Copenhagen had been no different, despite my affinity for it. The only stop I made in Denmark, I had checked all of the tourist boxes: a boat tour to see the statue of the Little Mermaid; Tivoli Gardens; hours spent snapping photos of the colourful buildings of Nyhavn, the main port in town. At my hostel I met an Argentinian who I let sloppily kiss me one night after a few beers. It wasn’t exactly the travel romance I had envisaged, but as he forced his tongue down my throat I thought, “Well, at least I’m kissing someone.” Instead of taking the bus to my next destination, Oslo, I decided to go for the slightly more expensive overnight ferry. Taking an overnight ferry seemed wildly romantic. It also fit in well with my new gluttonous personality – it was something new. When the boat pulled away from the harbour I felt just a slight tinge of regret; I liked the city, and I had no idea when or if I would ever see it again.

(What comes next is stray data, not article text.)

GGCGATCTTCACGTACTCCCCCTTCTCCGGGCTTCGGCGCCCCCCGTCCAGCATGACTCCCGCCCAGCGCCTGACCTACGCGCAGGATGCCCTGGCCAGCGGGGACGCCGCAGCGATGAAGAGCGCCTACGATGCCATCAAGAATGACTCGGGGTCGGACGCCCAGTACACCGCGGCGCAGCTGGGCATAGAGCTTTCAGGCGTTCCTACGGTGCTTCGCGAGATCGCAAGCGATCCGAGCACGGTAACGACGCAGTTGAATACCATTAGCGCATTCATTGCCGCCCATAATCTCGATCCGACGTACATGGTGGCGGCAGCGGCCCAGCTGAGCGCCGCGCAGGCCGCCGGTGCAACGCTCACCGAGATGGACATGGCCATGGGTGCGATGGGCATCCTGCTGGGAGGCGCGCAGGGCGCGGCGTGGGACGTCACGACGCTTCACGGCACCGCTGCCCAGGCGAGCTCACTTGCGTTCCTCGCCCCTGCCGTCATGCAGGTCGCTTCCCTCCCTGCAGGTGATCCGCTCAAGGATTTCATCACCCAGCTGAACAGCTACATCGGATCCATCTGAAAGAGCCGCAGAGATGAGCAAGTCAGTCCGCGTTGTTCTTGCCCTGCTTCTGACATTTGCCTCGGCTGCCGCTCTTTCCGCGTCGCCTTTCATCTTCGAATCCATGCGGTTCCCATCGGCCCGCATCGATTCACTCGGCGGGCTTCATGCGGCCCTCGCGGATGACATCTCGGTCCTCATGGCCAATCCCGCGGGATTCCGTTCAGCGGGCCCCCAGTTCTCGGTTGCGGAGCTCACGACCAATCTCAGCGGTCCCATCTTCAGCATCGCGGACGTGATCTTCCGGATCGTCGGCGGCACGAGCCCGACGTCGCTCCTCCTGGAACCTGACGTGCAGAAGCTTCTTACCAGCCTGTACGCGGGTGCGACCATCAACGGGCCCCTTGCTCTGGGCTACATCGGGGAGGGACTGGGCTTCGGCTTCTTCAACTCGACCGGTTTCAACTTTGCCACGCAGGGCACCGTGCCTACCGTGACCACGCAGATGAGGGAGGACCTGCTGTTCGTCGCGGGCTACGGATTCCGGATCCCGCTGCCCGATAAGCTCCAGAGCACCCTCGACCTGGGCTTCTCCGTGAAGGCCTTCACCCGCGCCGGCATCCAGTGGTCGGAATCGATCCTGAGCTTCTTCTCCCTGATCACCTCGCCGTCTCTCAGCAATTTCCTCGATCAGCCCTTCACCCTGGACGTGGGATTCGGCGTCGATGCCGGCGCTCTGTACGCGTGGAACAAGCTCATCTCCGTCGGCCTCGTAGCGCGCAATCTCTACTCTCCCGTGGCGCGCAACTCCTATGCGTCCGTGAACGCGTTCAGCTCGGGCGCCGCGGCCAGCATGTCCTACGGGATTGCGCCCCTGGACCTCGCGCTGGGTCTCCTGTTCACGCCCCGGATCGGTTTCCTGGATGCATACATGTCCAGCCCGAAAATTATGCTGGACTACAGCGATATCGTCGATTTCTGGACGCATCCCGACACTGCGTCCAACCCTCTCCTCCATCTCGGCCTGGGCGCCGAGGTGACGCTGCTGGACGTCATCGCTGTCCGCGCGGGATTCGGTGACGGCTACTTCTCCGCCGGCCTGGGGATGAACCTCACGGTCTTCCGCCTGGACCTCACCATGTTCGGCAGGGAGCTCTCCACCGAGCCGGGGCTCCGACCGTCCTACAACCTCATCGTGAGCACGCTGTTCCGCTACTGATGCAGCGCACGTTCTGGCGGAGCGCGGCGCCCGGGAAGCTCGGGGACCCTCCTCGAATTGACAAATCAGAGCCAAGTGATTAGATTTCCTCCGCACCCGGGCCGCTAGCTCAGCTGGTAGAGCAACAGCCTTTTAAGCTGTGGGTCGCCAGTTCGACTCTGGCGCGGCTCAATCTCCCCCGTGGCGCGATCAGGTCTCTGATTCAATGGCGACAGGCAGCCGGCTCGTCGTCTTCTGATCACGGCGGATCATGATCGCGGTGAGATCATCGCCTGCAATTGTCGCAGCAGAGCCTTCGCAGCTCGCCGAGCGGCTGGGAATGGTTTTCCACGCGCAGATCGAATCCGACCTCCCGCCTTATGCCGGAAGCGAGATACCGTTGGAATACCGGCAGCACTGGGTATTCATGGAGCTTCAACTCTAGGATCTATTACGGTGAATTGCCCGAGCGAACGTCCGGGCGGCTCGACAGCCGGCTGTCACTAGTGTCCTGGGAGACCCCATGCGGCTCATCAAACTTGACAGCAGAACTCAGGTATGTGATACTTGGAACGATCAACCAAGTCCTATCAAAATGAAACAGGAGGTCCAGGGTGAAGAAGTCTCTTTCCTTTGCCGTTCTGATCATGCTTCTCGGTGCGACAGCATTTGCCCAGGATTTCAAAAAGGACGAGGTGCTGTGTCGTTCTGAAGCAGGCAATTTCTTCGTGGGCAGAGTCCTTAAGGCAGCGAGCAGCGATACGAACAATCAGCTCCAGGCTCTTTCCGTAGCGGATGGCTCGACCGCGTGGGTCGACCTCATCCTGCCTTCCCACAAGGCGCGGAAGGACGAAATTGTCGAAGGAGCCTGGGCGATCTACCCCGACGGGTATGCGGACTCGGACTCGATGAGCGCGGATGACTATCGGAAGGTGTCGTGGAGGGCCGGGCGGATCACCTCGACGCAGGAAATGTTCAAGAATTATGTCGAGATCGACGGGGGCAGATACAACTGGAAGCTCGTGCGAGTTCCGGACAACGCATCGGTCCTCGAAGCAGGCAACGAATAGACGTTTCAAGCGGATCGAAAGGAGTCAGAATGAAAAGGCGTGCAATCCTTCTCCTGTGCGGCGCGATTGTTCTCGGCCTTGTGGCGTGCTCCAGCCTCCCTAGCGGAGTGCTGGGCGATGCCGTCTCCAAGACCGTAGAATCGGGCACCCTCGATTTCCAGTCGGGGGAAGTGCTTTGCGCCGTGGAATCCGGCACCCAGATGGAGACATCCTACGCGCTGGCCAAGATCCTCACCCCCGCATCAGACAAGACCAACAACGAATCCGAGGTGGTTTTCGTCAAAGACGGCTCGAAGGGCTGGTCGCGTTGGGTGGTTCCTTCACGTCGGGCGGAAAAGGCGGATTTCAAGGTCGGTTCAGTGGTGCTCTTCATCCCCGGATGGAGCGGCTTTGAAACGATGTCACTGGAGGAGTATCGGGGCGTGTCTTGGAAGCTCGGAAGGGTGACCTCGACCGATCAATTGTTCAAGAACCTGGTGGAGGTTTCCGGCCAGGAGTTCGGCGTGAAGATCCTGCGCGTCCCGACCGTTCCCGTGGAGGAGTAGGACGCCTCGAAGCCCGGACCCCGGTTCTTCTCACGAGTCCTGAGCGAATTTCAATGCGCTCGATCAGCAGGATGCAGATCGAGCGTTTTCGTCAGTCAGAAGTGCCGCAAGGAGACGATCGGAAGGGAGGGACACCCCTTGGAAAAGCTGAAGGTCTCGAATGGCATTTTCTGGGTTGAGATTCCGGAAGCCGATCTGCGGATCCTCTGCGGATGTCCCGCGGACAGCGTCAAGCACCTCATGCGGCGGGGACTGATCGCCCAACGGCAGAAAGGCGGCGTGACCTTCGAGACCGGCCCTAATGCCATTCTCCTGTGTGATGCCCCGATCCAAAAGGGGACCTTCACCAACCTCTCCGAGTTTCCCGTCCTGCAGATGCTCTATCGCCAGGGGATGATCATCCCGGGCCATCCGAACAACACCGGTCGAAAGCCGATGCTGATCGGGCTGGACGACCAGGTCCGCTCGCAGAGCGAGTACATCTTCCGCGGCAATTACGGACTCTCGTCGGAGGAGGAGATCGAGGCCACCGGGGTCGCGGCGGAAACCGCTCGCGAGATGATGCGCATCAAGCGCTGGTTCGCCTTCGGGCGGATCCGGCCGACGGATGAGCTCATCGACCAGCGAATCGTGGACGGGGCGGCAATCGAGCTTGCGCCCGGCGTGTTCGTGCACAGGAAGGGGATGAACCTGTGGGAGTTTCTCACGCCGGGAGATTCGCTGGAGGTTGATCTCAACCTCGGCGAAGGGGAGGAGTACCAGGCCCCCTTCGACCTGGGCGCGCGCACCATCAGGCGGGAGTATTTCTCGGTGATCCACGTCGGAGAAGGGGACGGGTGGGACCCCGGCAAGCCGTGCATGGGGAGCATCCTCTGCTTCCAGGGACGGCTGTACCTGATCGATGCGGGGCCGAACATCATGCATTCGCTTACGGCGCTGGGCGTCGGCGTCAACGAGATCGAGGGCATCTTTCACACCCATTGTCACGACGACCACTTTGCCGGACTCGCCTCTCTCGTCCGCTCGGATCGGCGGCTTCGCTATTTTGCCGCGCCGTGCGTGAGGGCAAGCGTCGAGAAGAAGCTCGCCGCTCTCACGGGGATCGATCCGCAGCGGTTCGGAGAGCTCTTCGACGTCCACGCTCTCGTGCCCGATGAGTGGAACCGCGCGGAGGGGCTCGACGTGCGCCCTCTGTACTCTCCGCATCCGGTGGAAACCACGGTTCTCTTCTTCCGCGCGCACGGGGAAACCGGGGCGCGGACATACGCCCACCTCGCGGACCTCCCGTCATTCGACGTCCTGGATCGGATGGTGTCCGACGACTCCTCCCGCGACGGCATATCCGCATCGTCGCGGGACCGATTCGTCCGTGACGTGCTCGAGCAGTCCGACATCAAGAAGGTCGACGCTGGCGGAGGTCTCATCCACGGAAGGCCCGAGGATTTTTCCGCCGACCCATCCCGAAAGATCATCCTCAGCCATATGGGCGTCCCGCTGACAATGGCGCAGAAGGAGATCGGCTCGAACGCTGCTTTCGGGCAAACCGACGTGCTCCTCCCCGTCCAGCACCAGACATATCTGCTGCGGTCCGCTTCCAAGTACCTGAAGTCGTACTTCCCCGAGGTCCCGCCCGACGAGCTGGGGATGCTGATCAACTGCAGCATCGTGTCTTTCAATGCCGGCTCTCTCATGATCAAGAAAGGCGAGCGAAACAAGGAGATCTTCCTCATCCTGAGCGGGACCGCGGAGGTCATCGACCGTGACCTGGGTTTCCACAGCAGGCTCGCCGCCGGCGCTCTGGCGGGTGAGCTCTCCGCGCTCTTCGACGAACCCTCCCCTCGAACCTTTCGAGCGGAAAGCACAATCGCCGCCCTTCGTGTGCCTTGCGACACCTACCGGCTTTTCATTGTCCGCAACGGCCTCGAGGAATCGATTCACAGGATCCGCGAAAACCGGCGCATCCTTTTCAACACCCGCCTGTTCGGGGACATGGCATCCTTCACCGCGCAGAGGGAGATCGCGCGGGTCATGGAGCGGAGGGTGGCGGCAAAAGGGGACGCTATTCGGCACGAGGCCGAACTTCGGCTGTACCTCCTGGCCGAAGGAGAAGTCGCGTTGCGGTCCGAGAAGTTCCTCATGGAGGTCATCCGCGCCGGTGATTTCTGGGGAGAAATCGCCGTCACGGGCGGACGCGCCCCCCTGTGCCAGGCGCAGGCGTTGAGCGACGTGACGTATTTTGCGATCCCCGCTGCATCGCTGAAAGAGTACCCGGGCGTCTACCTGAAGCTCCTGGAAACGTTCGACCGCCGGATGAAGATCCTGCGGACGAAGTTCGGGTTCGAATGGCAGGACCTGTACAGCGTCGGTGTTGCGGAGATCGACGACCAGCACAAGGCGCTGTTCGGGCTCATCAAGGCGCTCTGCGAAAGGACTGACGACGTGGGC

It was on that boat I met a resident of Copenhagen who was on his way for a short holiday in Norway. He was handsome; he had a perfect smile and a way with words, a laugh that was one of someone who had never been told to keep quiet, hearty and contagious. Like me, he was young, and he had chosen to spend his early twenties travelling and living in Europe. After meeting by chance in the ship’s lounge we spent the evening talking, eventually heading out onto the deck. It was a cool evening, the kind you’d expect in the middle of the Baltic Sea, and the air smelled of salt. The sky was still a muted pink and yellow glow; it was the last day of June, smack in the middle of Scandinavia’s midsummer. We talked and talked, the sun dipping down below the horizon only to emerge again a couple of hours later. We hadn’t even noticed the dark. Somewhere in that hazy ruse of a night, as the calendar switched over to July, I realised I liked him. He seemed like the kind of guy who wouldn’t drop the wine. He kissed me as the ship neared the shores of Norway, the morning mist covering our clothes in tiny droplets, and I was immediately hit with the first flushes of love.